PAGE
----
Whole Foods Markets (NYSE:WFM) is what mutual fund manager Ron Baron might call a company that epitomizes a “sunrise industry” — a rapidly growing business that is closer to the beginning of its life cycle than its end. The organics movement caught hold decades ago in America and has exploded in recent years. Whole Foods is the megatron of that movement, and it will obliterate everything in its path that it hasn’t already.
The dirty little secret of the organic movement is that it plays upon people’s fears. When you strip away all the other things about it — some true and some not — the bottom line is that people choose organic over sprayed because it’s “healthier.” This is code for “less likely to cause cancer.” The power of the “C word” holds sway over American psychology because we all know someone who has suffered from the disease. In addition, the organics industry has the most brilliant marketers I’ve ever seen. This satirical link is funny because it’s true. It explains all the reasons why the organic industry is successful, and Whole Foods is the epitome of that success.
For me, the clincher came on a visit to a local Whole Foods megastore that opened in Los Angeles a few months ago. This was my first visit, and it was like entering food paradise: produce; fresh fish, poultry, meats, made-to-order burgers, chicken, sandwiches, pizza, coffee, smoothies, multiple varieties of cheeses, wines, high-end chocolates — I could go on and on. I purchased a lot of stuff and, as always, it was of the highest quality. The quality of the produce blows away every other provider’s selection in my area. Since I’m a foodie, this was an amazing experience — even Mr. Never Buys on Impulse bought a lot of stuff on impulse. Strike up another nod to Whole Foods’ success.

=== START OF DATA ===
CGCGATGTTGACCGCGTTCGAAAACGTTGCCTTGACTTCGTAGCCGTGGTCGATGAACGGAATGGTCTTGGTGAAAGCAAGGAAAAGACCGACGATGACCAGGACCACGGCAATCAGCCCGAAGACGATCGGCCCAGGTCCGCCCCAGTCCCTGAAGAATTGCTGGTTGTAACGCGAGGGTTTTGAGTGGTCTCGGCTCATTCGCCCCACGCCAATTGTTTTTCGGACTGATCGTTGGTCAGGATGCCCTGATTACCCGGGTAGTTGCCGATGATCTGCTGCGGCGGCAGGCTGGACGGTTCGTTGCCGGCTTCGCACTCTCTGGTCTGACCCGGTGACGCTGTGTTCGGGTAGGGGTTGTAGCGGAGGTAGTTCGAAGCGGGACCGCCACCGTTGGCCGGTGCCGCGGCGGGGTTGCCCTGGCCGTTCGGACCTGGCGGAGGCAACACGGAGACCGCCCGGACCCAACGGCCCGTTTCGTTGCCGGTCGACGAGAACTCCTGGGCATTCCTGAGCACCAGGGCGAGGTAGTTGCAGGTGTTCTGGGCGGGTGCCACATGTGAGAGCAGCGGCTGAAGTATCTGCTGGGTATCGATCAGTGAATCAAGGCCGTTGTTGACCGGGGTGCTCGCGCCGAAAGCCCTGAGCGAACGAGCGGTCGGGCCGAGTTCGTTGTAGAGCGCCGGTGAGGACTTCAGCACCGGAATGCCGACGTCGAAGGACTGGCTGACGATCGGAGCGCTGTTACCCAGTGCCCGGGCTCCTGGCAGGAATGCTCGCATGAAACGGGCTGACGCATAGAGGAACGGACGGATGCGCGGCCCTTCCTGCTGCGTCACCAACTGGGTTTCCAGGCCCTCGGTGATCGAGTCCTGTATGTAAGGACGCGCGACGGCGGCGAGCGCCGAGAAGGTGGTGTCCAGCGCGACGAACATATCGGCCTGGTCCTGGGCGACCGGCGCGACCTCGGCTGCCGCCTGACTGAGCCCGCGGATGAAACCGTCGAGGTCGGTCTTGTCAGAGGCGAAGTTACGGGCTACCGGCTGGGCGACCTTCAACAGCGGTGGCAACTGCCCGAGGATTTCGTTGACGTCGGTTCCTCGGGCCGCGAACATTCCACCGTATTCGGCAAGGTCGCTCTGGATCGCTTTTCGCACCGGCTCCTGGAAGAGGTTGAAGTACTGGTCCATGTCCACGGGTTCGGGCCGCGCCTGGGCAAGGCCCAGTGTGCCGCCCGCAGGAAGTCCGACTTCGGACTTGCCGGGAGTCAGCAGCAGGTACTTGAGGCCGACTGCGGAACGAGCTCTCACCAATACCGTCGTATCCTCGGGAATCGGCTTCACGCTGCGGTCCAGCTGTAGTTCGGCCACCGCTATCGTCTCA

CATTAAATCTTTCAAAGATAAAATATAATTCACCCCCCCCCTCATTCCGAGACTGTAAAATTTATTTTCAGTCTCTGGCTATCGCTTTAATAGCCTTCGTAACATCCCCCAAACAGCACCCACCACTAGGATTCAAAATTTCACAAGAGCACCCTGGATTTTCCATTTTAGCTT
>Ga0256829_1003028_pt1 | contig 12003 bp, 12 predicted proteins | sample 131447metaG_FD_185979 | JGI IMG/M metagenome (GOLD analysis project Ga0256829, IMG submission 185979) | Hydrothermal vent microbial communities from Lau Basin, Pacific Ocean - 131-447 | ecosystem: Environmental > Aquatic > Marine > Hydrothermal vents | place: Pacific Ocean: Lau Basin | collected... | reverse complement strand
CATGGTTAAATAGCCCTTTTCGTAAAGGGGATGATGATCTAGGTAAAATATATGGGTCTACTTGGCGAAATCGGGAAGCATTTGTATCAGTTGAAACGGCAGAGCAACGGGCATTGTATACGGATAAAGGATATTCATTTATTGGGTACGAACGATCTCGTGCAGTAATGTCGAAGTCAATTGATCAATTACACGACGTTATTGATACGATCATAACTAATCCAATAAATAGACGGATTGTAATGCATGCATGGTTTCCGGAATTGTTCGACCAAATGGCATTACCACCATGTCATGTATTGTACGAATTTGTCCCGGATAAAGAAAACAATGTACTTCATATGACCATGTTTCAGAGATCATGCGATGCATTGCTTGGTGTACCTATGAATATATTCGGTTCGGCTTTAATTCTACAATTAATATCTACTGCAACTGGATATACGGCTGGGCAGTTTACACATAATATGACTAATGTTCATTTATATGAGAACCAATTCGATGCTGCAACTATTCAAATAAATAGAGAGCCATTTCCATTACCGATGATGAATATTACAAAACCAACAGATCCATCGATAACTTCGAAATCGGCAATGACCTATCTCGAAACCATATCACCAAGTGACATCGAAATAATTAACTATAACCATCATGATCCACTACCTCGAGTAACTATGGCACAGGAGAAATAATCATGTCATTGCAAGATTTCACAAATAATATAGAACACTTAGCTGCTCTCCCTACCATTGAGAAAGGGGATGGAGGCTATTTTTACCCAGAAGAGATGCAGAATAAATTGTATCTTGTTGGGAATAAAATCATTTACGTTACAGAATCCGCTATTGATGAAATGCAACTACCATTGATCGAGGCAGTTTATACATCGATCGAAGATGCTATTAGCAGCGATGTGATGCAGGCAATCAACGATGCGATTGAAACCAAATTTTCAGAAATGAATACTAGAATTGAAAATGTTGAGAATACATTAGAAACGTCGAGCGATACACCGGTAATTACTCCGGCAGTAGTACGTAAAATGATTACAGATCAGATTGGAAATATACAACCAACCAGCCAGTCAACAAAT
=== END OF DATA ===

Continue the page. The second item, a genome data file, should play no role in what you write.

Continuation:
Oh — and it cost me a small fortune. That’s yet another reason why Whole Foods will destroy all that try to block its path: It pickpockets you…and you enjoy it.
Whether organic food is better for one’s health or not is irrelevant to me. What does matter is that I do taste the difference. I’ve even done my own blind taste tests (because I have no life). Flavor is often reason enough to spend more.
The investing lesson here should be clear by now: a dominant brand in a sunrise industry with extraordinary pricing power and high barriers to entry. Grocers are going the way of the Dodo.
Whole Foods’ net margins are almost triple those of regular grocers. And grocers are not growing, while Whole Foods is growing at a 17% annually. Grocers are loaded with debt, while Whole Foods has just $17 million, with $750 million in cash ($5 per share) and is constantly increasing free cash flow ($600 million in the trailing 12 months).
There’s only one downside with Whole Foods stock: It is as overpriced as the products the chain sells. I’m willing to pay a premium for the brand, but on 2012 earnings of $2.27, the stock has a P-E of 34. That prices the stock for fair value in 2017. So the stock is definitely a buy, but I’m putting it on my “stock market crash” list — meaning wait for the inevitable time when the stock market craters (as it did last August), and jump in then.
Lawrence Meyers does not own shares of any company mentioned.